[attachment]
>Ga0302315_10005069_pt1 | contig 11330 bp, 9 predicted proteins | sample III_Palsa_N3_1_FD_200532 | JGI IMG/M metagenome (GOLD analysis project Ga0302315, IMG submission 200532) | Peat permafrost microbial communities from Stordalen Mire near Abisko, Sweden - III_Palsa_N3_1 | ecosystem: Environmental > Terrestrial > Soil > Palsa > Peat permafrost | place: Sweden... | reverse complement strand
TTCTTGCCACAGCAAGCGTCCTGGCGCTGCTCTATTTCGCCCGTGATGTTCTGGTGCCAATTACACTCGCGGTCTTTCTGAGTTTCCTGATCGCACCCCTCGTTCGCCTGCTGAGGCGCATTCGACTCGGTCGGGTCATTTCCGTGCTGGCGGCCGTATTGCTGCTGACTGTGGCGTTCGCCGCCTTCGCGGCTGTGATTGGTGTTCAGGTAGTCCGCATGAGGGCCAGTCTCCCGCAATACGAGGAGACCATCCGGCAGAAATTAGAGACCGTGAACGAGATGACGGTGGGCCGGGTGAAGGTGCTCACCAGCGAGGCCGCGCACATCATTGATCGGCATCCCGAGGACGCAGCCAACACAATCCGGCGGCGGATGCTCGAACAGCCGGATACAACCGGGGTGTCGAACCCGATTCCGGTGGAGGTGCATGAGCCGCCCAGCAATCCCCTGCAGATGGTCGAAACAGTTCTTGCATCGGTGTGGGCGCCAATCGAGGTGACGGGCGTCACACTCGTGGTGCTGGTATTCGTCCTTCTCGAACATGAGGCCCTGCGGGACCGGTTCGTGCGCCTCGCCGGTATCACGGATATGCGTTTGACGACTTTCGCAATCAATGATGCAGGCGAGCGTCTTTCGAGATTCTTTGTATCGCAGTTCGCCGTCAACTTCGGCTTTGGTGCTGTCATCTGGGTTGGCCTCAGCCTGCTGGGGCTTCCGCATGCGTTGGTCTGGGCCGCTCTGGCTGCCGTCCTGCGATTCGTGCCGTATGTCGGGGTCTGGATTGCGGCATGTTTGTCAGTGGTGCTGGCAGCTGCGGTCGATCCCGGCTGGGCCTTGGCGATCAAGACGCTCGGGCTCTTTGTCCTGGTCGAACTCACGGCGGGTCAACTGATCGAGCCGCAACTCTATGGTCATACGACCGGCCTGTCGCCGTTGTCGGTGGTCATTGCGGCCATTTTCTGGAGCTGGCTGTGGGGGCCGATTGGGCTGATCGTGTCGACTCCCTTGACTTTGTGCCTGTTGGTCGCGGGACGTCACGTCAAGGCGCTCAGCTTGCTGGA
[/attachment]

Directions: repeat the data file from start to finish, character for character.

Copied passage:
>Ga0302315_10005069_pt1 | contig 11330 bp, 9 predicted proteins | sample III_Palsa_N3_1_FD_200532 | JGI IMG/M metagenome (GOLD analysis project Ga0302315, IMG submission 200532) | Peat permafrost microbial communities from Stordalen Mire near Abisko, Sweden - III_Palsa_N3_1 | ecosystem: Environmental > Terrestrial > Soil > Palsa > Peat permafrost | place: Sweden... | reverse complement strand
TTCTTGCCACAGCAAGCGTCCTGGCGCTGCTCTATTTCGCCCGTGATGTTCTGGTGCCAATTACACTCGCGGTCTTTCTGAGTTTCCTGATCGCACCCCTCGTTCGCCTGCTGAGGCGCATTCGACTCGGTCGGGTCATTTCCGTGCTGGCGGCCGTATTGCTGCTGACTGTGGCGTTCGCCGCCTTCGCGGCTGTGATTGGTGTTCAGGTAGTCCGCATGAGGGCCAGTCTCCCGCAATACGAGGAGACCATCCGGCAGAAATTAGAGACCGTGAACGAGATGACGGTGGGCCGGGTGAAGGTGCTCACCAGCGAGGCCGCGCACATCATTGATCGGCATCCCGAGGACGCAGCCAACACAATCCGGCGGCGGATGCTCGAACAGCCGGATACAACCGGGGTGTCGAACCCGATTCCGGTGGAGGTGCATGAGCCGCCCAGCAATCCCCTGCAGATGGTCGAAACAGTTCTTGCATCGGTGTGGGCGCCAATCGAGGTGACGGGCGTCACACTCGTGGTGCTGGTATTCGTCCTTCTCGAACATGAGGCCCTGCGGGACCGGTTCGTGCGCCTCGCCGGTATCACGGATATGCGTTTGACGACTTTCGCAATCAATGATGCAGGCGAGCGTCTTTCGAGATTCTTTGTATCGCAGTTCGCCGTCAACTTCGGCTTTGGTGCTGTCATCTGGGTTGGCCTCAGCCTGCTGGGGCTTCCGCATGCGTTGGTCTGGGCCGCTCTGGCTGCCGTCCTGCGATTCGTGCCGTATGTCGGGGTCTGGATTGCGGCATGTTTGTCAGTGGTGCTGGCAGCTGCGGTCGATCCCGGCTGGGCCTTGGCGATCAAGACGCTCGGGCTCTTTGTCCTGGTCGAACTCACGGCGGGTCAACTGATCGAGCCGCAACTCTATGGTCATACGACCGGCCTGTCGCCGTTGTCGGTGGTCATTGCGGCCATTTTCTGGAGCTGGCTGTGGGGGCCGATTGGGCTGATCGTGTCGACTCCCTTGACTTTGTGCCTGTTGGTCGCGGGACGTCACGTCAAGGCGCTCAGCTTGCTGGA